So what I said last night is that the Word is alive-- it really is an extension of Christ, Himself.  When you immerse yourself in it, you become more relational with Christ, Himself. You had been immersing yourself in the Word for a year when you were 14, and it made such a difference--you were seeking, asking questions, being very intuitive about faith.  

I love your discernment last Spring when I told you I discovered someone's faith wasn't on solid ground as he had tried to claim. You were absolutely unwavering--"Mom, don't see him anymore. He's not a Christian."  You're right, and that wisdom came from the Holy Spirit, and you were really in touch with the Holy Spirit because you had been immersing yourself in Jesus--immersing yourself in the Word which is Jesus Christ. That made it easy for the Holy Spirit to guide you--speak into you so that you could speak into me.

But since school started, I saw you backing away from it and immersing yourself instead, in studies, and sports, and just holding your own in school.  I was talking to you last night about the role the Holy Spirit plays in your life.  I said, "When you choose not to hang out with the kids who cuss or talk about drugs, why do you do that-- Who's guiding you?"

"That's my decision," you answered, matter of factly, "because I know it's bad for me to."  

If that is true, then you're missing something important that John talks about in Chapter 16. It's Holy Spirit driven discernment. Maybe you are using the Holy Spirit to make choices, and it just comes so naturally that you think it's your own choice, not the Holy Spirit's.  I only encourage you to really pray about it, because it does matter whether you're doing things because of your own will or because you've surrendered your will to Christ's.

There are so many traps students can run into and one of them is doing the right things on their own strength and thinking they're good with God that way--that's works driven theology.  If you hang with the right people because it's your choice because you don't want the bad influence, that's great, but that's not winning you points with God.  God wants your heart, not your actions.  God would rather that you chose not to hang with the wrong people because you're trusting Him and He's guiding that decision and you're obeying.

Why the difference?  Because eventually the difference between a wise and unwise decision will be that you have to give up something you don't want to give up, and then, if it's on your own strength, you're own strength can fail you.  But if the difference between a wise and unwise decision is that you trust God and want to please God and you believe He has your back, you'll be willing to make the wise decision, even when it's hard, because you love God more than you love the thing your giving up.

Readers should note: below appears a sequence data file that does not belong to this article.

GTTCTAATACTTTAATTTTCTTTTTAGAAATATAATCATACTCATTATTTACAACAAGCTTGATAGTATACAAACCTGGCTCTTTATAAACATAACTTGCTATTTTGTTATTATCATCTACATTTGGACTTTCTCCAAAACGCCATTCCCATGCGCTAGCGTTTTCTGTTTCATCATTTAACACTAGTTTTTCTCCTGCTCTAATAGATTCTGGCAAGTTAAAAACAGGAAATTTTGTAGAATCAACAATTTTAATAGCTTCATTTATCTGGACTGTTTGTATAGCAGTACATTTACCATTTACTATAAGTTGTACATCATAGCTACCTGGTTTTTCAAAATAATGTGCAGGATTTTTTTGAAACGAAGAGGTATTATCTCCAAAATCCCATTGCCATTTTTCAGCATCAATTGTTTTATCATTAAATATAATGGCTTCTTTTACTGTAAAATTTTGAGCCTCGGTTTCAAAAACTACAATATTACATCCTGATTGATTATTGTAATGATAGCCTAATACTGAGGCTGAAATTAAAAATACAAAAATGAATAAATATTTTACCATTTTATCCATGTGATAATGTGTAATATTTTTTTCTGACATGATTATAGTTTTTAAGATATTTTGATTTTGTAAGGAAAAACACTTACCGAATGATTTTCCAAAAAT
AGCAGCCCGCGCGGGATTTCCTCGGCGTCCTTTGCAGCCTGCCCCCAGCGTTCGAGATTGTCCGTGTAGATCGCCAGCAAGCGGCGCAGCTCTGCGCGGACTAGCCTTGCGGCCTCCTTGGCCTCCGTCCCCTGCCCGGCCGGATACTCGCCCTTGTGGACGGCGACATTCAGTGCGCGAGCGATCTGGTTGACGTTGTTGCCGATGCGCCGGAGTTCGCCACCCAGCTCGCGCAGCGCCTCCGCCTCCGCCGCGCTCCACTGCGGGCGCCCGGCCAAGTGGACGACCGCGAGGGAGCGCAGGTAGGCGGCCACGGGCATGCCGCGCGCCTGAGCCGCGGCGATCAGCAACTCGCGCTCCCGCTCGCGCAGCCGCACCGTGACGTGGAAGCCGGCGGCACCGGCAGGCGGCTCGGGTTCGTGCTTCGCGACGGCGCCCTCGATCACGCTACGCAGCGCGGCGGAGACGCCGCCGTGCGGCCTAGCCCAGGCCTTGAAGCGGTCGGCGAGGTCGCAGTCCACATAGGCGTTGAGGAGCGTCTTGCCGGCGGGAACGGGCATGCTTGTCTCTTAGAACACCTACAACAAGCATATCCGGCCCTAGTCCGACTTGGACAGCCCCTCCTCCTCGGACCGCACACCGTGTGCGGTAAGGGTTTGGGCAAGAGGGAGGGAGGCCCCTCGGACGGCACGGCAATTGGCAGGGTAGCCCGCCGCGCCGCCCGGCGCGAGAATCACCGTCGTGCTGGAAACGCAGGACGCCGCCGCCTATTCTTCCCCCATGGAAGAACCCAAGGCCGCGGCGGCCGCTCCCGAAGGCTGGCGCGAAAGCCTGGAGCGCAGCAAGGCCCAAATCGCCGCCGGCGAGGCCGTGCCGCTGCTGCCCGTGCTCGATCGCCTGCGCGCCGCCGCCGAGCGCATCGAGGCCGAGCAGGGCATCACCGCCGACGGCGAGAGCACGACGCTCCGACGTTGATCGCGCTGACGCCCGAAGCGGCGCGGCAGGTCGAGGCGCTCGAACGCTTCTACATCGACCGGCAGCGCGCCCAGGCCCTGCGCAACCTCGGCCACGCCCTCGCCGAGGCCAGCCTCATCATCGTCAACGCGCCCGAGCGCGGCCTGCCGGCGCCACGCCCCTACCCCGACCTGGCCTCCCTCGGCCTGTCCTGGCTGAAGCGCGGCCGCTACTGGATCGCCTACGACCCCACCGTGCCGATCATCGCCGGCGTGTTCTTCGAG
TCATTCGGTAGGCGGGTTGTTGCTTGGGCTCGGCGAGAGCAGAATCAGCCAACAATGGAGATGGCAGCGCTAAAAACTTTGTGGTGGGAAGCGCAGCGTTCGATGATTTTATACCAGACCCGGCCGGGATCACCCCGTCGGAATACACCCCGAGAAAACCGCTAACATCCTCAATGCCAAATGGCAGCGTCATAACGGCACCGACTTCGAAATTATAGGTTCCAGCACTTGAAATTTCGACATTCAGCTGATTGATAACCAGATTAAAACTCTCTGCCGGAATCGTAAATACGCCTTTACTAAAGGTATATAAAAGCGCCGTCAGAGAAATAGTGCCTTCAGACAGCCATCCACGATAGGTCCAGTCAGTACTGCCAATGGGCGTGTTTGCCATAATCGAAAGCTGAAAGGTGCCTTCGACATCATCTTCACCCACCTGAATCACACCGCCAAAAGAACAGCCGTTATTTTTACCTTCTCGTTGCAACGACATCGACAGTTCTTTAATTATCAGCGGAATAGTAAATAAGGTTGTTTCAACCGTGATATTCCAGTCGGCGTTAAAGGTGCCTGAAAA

Remember my tears when I decided it was best that I not marry that man even though we knew giving him up was the right thing to do?  If I did that on my own strength, I might have failed, and we would end up with an ungodly man, just so that I wouldn't have to be without a husband anymore.  It was a lot to give up, but because I didn't do it on my strength but because I was obeying the Holy Spirit, it was easy to make the choice, painful, but easy--it was like I had no choice-- I couldn't do the unwise thing.  

To put into practical words, if you choose not to hang with the crowd who cusses or does drugs on your own strength because you don't want the bad influence, what if there is a pretty girl in that crowd and you really want to hang with her, but you can't if you don't hang with that crowd?  Now, choosing the wise decision has a big cost.  And if it's on your own strength, you might start to rationalize-- Satan might come in and attack-- tell you "hey, cussing's not that bad.  just because they talk about drugs, doesn't mean they do it, and even if they do, doesn't me you have to."  Wow can that be a dangerous lie.  Do you see the danger and the difference? 

Be encouraged that there is strength to be won out of digging into the Word.

I feel  your frustration. It seems like you want to be into reading the Bible again, but this time, it's not coming so easily.  What I was trying to explain to you about the Bible last night is that if the Word is alive and relational, then when you were spending daily time in It, It spoke to you, pulled you in.  Now that you've been away a while, it will take time for It to have that rejuvenating power again.  But it will come.

Sunday, July 29, 2012

How I met my three Valentines…


How I met my three Valentines…

The thing about a valentine is that you can only have one.  He’s your one-and-only, the only one who gets to set roots in your heart.  So how do I write about Tom when I’ve now been dating a man for almost a year? How does a widow convince other widows that she understands the loss of a husband when she’s now in the process of dating to find a new one? 

Here’s the answer on my heart. Those years of walking it alone with God before dating were a time where I wanted to hear from women around me who had been there and get how it feels to be widowed, but can demonstrate that there is the possibility for a new valentine.

So I will candidly tell you how I met both my valentines—one at a time. I’ll remember Tom, but also think of the man who represents moving forward into my new future. There is a third Valentine—One that was there from the beginning and carried me between these two valentines. I will talk about Him too.